Public Safety Related To Dogs Statute Law Amendment Act, 2004
The proposed legislation would:
- Ban pit bulls, i.e., ban ownership, breeding, transferring, abandoning, importing, and training pit bulls to fight.
- Define a pit bull as:
- a pit bull terrier or
- a Staffordshire bull terrier or
- an American Staffordshire terrier or
- an American pit bull terrier or
- a member of a class of dogs that have an appearance and physical characteristics that are substantially similar to the four types of dogs that have been identified.
- Classify an existing pit bull as a "restricted pit bull" if the dog is owned by a resident of Ontario on the day that the legislation comes into force, or if the dog is born in Ontario within 90 days of the legislation coming into force.
- Allow the Lieutenant Governor in Council to make regulations that would impose province wide restrictions on restricted pit bulls, including leashing and muzzling them when in public, and requiring pit bulls to be neutered or spayed. The proposed legislation would not interfere with the authority of municipalities to impose other appropriate controls.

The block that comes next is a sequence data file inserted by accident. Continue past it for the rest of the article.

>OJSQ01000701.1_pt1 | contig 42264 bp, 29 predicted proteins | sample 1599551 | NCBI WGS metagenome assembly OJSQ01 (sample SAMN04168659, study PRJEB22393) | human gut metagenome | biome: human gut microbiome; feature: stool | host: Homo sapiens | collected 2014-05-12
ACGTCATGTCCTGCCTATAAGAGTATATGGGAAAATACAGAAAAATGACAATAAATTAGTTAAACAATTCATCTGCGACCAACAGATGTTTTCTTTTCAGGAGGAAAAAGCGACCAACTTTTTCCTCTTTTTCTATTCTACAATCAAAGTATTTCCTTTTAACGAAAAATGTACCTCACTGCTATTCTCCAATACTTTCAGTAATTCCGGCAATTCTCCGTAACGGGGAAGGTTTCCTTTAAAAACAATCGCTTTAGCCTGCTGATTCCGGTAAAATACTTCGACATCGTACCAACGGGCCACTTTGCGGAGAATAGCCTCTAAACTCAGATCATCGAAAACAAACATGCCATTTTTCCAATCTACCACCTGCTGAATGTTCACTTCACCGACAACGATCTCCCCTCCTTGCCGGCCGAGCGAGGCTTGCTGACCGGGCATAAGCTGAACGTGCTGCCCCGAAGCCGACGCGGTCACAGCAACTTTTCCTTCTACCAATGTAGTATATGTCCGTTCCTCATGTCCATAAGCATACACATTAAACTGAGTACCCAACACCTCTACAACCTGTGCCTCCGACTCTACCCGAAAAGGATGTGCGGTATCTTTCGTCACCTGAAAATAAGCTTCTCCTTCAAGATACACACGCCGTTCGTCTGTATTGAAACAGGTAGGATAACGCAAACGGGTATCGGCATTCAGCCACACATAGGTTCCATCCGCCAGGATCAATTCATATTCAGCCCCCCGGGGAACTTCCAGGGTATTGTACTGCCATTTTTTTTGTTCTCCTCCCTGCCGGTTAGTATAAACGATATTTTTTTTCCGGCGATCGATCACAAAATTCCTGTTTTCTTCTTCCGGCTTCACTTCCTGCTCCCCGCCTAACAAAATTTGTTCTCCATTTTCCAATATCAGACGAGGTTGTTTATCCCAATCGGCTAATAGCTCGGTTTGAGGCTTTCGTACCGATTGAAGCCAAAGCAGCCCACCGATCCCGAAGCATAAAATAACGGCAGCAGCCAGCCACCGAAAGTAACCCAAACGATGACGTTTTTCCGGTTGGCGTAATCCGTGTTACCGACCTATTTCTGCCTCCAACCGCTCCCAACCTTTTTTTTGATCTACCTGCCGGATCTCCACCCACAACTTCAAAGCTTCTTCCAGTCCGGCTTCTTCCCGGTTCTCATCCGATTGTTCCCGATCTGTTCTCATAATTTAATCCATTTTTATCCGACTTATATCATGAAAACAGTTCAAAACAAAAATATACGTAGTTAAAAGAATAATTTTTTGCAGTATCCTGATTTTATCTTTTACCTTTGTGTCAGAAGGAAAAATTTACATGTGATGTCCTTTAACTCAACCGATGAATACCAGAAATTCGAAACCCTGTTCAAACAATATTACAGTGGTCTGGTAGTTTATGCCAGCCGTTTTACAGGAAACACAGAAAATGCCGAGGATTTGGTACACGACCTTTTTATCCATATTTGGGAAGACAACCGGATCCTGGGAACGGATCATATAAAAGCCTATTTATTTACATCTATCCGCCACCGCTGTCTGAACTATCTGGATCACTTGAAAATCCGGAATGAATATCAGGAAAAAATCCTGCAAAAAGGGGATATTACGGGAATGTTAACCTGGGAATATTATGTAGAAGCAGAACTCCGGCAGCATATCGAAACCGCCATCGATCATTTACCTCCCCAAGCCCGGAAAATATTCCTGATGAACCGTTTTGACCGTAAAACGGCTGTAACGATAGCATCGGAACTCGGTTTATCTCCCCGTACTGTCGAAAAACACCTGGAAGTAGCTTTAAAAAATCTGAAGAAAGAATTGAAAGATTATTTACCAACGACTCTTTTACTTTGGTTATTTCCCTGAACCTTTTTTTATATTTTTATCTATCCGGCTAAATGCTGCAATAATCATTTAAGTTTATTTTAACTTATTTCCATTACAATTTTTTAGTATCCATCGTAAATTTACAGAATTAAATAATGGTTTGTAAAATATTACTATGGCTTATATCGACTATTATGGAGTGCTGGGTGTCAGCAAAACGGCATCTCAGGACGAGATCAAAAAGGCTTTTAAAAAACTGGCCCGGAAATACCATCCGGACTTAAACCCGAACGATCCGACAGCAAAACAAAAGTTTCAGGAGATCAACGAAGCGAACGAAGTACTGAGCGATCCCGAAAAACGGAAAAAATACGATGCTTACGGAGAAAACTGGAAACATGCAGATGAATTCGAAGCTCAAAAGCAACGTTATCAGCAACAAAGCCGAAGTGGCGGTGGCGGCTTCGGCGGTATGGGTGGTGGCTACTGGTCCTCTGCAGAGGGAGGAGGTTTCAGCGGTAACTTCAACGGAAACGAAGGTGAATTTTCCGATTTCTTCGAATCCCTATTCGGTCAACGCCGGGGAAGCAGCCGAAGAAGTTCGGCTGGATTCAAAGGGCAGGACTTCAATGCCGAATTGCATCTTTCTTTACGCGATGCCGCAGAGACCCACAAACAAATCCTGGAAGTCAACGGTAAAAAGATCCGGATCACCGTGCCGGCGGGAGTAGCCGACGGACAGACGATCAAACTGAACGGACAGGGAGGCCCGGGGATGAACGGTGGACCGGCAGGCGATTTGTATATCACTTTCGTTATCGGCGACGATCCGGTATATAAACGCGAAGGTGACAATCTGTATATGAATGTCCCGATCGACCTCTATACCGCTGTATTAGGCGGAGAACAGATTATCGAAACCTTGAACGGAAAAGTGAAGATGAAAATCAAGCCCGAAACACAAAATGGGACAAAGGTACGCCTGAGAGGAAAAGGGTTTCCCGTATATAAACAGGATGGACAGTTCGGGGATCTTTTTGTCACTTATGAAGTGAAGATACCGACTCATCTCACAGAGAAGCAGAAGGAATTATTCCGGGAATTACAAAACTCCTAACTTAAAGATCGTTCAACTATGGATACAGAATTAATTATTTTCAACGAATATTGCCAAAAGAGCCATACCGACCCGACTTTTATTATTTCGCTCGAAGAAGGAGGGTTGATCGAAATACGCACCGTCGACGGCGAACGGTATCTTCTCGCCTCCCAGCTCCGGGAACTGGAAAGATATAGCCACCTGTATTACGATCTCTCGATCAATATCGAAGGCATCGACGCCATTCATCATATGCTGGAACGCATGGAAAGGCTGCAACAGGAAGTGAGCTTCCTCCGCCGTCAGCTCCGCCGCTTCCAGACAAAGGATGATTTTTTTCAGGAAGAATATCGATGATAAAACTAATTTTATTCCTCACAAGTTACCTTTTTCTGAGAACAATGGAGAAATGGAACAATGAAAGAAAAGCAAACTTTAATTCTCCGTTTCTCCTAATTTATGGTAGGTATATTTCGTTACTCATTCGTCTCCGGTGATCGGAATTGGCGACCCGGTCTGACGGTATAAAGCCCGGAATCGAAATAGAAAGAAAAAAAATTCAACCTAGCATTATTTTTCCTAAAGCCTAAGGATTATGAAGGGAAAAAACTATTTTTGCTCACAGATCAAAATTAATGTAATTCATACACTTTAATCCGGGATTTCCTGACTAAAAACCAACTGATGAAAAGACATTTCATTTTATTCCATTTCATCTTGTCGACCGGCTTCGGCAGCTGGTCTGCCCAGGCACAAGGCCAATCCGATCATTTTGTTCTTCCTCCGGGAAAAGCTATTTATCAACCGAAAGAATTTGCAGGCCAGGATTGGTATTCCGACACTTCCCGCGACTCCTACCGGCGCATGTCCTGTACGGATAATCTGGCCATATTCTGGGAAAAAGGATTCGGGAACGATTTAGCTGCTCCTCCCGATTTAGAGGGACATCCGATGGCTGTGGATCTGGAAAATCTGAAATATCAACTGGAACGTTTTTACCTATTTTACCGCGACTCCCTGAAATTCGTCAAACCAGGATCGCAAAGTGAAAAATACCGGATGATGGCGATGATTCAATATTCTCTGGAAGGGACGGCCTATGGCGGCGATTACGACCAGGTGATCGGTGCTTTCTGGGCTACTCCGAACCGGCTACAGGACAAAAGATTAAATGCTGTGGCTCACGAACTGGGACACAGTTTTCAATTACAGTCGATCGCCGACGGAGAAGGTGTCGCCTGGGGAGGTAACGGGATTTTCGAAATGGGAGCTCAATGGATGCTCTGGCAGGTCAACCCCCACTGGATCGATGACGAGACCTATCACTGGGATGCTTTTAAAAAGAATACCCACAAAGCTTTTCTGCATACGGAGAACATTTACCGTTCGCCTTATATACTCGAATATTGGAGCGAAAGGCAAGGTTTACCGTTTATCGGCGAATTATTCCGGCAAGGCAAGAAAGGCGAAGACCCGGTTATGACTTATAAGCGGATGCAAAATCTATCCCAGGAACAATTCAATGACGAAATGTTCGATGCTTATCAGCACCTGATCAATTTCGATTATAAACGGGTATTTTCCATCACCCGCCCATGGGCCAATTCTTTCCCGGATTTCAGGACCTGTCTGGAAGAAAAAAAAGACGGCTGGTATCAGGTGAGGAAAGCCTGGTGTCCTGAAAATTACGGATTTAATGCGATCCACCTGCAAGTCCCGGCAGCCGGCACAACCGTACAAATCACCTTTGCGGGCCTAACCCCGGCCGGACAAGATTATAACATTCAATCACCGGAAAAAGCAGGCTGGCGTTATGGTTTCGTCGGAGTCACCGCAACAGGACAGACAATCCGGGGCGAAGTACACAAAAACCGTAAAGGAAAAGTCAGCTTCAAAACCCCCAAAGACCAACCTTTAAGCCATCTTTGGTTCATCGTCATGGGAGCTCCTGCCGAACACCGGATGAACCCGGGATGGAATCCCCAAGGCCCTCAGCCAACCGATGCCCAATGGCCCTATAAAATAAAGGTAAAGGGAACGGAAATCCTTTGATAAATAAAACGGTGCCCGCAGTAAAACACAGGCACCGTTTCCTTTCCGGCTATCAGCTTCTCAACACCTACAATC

- Increase fines up to a maximum of $10,000 and allow for jail sentences of up to six months for owners of any dangerous dog that bites, attacks, or poses a threat to public safety. Corporations - such as "puppy mills" - who contravene the proposed legislation could also be fined up to a maximum of $60,000. The court would also be provided with the ability to order restitution to a victim.
- Provide for the power to search and seize dogs under a warrant on private property or without a warrant in emergency situations or in a public place.
What is the success rate of pit bull bans?
- Prior to ban, there were 30 pit bull attacks per year and 30 to 40 reported serious attacks of all dogs per year. In the past four years, there have been no pit bull attacks.
- Prior to the ban, in 1995 and 1996, there were 17 and 18 pit bull incidents, respectively. After the ban, there has been about one per year.